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Green days

Campaign 2006 | Democrats hope a final-hour focus on global warming will attract evangelical voters

Issue: "Demsnami," Nov. 4, 2006

The Nov. 3 national release of a new documentary film on global warming has Democratic strategists rubbing their palms together. Whereas former vice president Al Gore's movie, An Inconvenient Truth, preached mostly to the environmentalist choir earlier this year, The Great Warming directs its message of impending climate disaster at evangelicals-particularly those planning to vote in the upcoming midterm election.

Employing a similar marketing strategy to that of recent religion-themed films, promoters of The Great Warming are offering special screenings for churches-no matter the spiritual qualifications of narrators Keanu Reeves and Alanis Morissette. Producers hope that such supportive voices as Rich Cizik of the National Association of Evangelicals and Joel Hunter, the newly appointed president of the Christian Coalition, will convince pastors to take up the message. The movie's website includes a printable church bulletin insert and resources for Bible studies and sermons on the topic of environmental stewardship.

In conjunction with the film, prominent religious leaders, celebrities, and scientists have issued a "Call to Action," promoting political candidates who favor cutting carbon dioxide emissions by 60 percent to 80 percent by 2050. The group is running ads on Christian radio in states with hotly contested House and Senate races, hoping to elevate the creation-care issue in the minds of evangelical voters.

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Democratic strategist Eric Sapp believes the effort could tip the election in his party's favor: "We've been hearing from a number of evangelicals who are saying, 'This is something I feel I need to factor into my vote,'" he told WORLD. "Especially in areas where Democrats are running who are pro-life and have a traditional understanding of marriage, that's where you'll see this have the greatest impact."

Pennsylvania hosts the only seriously contested Senate race featuring a pro-life Democrat in Bob Casey Jr. But a significant number of pro-life Democrats are fighting for seats in the House, including several-such as John Cranley in Ohio and Brad Ellsworth in Indiana-who are challenging incumbent Republicans. Casey, Cranley, and Ellsworth all support federal policies aimed at significantly reducing CO2 emissions.

Most Republicans, on the other hand, support the wait-and-see approach of President George W. Bush, who has kept the United States out of the Kyoto Protocol, a voluntary emissions-reduction pact between all seven of the other G8 nations. Bush is unconvinced that the negative consequences of potential future warming would outweigh the economic consequences of the extreme emissions caps believed necessary to stop it. Further scientific uncertainty remains as to how much climate change is human-induced rather than merely part of the earth's natural climate cycle. Three decades ago, scientists warned of global cooling and an impending ice age.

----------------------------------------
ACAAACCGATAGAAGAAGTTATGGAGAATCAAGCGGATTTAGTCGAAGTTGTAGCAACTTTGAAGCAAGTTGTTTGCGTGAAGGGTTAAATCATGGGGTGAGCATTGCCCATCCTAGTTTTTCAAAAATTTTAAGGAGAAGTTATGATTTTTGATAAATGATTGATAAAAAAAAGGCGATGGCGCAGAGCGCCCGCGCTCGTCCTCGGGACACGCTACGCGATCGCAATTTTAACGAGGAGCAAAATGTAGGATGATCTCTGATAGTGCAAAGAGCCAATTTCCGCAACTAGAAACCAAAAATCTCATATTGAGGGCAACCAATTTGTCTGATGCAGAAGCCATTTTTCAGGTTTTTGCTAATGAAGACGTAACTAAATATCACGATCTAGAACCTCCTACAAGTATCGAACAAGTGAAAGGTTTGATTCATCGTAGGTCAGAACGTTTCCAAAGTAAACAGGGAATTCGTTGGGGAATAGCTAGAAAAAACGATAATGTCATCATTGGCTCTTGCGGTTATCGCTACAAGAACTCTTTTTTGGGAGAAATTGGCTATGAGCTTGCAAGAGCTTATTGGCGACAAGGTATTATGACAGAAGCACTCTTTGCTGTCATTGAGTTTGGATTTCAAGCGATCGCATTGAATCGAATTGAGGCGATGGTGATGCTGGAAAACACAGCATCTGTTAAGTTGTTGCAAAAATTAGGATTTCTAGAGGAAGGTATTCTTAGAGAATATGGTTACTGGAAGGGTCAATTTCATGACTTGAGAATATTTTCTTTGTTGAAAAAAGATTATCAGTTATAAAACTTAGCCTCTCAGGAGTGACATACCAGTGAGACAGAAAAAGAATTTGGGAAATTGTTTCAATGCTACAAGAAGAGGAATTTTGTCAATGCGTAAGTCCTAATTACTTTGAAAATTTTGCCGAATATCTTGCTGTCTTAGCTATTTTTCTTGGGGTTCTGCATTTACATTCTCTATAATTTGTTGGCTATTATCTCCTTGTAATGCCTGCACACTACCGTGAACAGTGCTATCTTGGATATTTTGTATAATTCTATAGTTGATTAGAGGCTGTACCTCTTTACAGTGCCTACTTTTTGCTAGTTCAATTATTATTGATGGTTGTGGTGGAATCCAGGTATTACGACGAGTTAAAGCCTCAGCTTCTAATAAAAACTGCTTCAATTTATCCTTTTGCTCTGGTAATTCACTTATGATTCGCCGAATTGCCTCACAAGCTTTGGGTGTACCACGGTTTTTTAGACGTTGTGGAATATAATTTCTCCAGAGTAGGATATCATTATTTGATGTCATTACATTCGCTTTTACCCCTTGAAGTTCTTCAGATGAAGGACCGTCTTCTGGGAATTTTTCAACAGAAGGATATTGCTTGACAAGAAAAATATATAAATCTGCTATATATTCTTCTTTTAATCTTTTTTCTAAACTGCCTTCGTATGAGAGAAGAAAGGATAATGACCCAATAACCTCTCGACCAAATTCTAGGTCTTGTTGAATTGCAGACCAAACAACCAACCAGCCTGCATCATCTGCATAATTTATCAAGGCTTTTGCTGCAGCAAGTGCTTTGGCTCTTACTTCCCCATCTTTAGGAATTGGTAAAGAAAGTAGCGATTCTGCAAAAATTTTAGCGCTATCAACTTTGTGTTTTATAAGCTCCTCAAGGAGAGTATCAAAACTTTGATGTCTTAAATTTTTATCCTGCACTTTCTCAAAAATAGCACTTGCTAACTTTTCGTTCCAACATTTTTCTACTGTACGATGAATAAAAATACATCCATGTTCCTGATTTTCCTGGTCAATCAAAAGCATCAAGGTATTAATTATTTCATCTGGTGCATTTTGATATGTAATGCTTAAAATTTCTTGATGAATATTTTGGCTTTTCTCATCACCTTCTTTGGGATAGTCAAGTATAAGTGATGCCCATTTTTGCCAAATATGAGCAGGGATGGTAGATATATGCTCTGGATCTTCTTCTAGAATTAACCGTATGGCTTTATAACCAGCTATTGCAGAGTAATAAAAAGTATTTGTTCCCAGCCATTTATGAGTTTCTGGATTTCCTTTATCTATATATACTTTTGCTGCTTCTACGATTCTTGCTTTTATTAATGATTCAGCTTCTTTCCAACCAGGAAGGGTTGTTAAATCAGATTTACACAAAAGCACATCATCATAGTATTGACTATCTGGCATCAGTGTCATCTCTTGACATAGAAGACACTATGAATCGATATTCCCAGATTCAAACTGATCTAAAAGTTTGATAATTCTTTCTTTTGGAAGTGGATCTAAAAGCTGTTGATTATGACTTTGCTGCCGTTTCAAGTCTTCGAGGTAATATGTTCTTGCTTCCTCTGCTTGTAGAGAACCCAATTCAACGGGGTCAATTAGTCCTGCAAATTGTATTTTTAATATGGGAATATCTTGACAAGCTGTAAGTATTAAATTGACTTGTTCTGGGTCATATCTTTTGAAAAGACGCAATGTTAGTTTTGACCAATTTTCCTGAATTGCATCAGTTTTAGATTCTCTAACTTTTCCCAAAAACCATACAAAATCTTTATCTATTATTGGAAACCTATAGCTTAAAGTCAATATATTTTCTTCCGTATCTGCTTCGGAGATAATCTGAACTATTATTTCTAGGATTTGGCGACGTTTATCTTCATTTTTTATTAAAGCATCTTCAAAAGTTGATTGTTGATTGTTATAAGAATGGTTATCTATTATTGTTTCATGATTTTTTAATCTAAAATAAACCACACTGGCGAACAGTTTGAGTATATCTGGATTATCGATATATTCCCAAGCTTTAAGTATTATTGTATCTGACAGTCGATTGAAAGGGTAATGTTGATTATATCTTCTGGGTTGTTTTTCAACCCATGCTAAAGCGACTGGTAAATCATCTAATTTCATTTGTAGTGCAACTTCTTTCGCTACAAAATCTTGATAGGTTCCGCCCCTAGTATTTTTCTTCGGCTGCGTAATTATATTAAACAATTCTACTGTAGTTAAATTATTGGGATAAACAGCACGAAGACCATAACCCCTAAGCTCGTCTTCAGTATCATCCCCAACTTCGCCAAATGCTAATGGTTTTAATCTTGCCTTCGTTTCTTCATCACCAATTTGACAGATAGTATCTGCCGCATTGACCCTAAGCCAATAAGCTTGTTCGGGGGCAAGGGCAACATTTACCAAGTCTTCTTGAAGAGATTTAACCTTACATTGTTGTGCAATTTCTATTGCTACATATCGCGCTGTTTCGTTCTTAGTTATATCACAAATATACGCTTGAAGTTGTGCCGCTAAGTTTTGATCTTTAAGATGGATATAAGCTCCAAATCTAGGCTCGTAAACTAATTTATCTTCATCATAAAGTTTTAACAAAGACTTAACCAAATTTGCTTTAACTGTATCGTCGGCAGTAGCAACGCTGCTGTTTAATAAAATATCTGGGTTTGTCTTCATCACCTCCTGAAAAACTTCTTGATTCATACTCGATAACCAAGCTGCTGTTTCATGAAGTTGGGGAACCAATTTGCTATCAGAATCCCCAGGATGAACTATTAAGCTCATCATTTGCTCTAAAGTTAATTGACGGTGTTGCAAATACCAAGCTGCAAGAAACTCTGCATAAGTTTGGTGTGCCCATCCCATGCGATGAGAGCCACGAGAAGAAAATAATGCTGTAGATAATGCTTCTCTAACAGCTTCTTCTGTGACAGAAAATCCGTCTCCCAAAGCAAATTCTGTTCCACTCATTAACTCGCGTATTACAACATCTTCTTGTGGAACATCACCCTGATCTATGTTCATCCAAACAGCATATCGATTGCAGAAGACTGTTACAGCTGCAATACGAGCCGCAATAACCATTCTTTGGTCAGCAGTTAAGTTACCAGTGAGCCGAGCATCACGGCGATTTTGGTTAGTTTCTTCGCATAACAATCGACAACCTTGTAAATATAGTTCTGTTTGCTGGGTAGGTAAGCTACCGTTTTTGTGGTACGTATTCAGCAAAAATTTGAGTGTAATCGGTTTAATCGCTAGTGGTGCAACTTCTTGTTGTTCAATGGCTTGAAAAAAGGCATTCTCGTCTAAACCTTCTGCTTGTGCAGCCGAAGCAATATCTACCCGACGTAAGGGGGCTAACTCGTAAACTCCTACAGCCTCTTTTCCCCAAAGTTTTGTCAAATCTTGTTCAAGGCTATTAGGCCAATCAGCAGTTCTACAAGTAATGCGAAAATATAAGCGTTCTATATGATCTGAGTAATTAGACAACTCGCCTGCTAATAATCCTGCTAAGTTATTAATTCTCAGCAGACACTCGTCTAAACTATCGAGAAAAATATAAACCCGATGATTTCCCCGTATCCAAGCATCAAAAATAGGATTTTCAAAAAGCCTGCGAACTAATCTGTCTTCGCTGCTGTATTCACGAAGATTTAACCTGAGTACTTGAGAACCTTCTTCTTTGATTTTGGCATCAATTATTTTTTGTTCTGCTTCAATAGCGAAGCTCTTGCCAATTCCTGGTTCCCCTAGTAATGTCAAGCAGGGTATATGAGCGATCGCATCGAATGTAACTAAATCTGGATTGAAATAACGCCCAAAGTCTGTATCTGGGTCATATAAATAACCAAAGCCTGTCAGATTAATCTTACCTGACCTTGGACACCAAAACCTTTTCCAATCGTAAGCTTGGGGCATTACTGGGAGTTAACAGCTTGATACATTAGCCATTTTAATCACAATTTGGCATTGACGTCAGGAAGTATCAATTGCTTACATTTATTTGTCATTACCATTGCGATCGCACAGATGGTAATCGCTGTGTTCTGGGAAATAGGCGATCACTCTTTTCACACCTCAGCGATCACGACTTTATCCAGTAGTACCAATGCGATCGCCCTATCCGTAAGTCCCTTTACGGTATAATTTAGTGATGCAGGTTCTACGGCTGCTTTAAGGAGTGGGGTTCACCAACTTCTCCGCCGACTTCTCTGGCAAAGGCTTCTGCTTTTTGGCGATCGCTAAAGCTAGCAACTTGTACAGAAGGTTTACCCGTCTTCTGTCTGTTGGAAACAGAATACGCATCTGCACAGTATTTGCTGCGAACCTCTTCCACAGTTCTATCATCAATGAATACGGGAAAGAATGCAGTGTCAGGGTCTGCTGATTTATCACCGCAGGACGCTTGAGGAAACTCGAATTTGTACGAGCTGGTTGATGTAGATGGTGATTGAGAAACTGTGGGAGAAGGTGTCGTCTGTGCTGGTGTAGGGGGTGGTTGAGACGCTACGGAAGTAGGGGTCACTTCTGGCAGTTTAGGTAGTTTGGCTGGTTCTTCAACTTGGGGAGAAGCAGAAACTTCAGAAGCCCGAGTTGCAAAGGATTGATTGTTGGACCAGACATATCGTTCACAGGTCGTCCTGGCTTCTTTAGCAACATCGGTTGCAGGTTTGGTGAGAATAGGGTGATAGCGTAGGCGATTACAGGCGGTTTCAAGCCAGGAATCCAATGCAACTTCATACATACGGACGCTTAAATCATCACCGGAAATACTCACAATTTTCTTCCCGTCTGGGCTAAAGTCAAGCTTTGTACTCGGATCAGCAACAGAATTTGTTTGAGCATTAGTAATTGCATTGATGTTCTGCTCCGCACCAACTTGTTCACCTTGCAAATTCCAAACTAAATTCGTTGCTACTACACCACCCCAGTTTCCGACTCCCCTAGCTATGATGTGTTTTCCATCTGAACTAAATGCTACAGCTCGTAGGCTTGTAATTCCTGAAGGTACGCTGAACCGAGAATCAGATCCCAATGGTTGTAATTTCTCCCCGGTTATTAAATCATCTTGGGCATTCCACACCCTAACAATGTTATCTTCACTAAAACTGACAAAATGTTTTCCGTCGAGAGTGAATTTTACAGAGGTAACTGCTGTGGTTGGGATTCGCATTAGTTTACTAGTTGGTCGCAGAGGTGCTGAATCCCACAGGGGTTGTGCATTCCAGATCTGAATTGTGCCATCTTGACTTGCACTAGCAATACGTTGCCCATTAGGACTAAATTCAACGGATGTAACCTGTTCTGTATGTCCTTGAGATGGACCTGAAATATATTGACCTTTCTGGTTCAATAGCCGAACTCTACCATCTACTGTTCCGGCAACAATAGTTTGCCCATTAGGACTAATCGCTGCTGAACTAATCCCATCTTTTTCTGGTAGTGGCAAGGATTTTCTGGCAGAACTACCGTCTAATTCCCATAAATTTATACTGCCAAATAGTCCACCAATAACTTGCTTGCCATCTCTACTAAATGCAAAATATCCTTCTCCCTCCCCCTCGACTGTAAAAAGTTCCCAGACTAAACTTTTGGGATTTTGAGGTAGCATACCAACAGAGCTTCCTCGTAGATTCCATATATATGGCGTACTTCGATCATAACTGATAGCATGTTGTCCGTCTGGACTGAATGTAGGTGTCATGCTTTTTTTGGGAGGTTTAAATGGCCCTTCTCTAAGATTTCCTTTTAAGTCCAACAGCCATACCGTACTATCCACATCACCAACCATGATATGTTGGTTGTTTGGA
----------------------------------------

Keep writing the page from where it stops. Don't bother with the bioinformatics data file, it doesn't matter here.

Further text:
Like all Americans, evangelicals are divided on the issue of global warming, with about half supporting significant federal emissions caps, according to a recent study from Ellison Research. A high-powered cadre of evangelical leaders, including The Purpose Driven Life author Rick Warren, attempted to increase that number earlier this year by signing the Evangelical Climate Initiative, a statement espousing scientific consensus on the harmful impacts of greenhouse gases and calling on government to reduce them. Hunter was among the more outspoken signatories, appearing in television commercials and telling WORLD at the time that "we need to do this regardless of what the science of it is. We need to take care of the earth and do what we can to stop the pollution and accumulation of greenhouse gasses, because it's just the right thing to do."

Hunter concedes that evangelical concerns such as abortion and gay marriage remain critically important. He claims that his election-season push for creation care is not meant to pull votes away from pro-life candidates but instead to broaden the evangelical agenda. He expressed that aim in a statement earlier this month upon taking over the Christian Coalition, an organization built on the strength of fighting for clear biblical mandates. Roberta Combs, who as the former president of the coalition hired Hunter, told The Washington Post that Hunter's involvement with the Call to Action is an individual decision and does not represent the organization's position.

Democrats hope the impact of Hunter's efforts stretches beyond races with two pro-life candidates. Sapp, a former aide to Sen. Ted Kennedy and former youth pastor at First Presbyterian Church in Durham, N.C., says evangelicals ought to consider candidates committed to reducing abortion as viable alternatives to those favoring an outright ban: "If you're pro-life, you want to see abortions reduced. Ultimately, we want to see them disappear, but you know that in a fallen world that's just never going to happen." Sapp believes significant numbers of pro-life Republicans could vote for abortion-reducing Democrats in this election because of the global warming issue.

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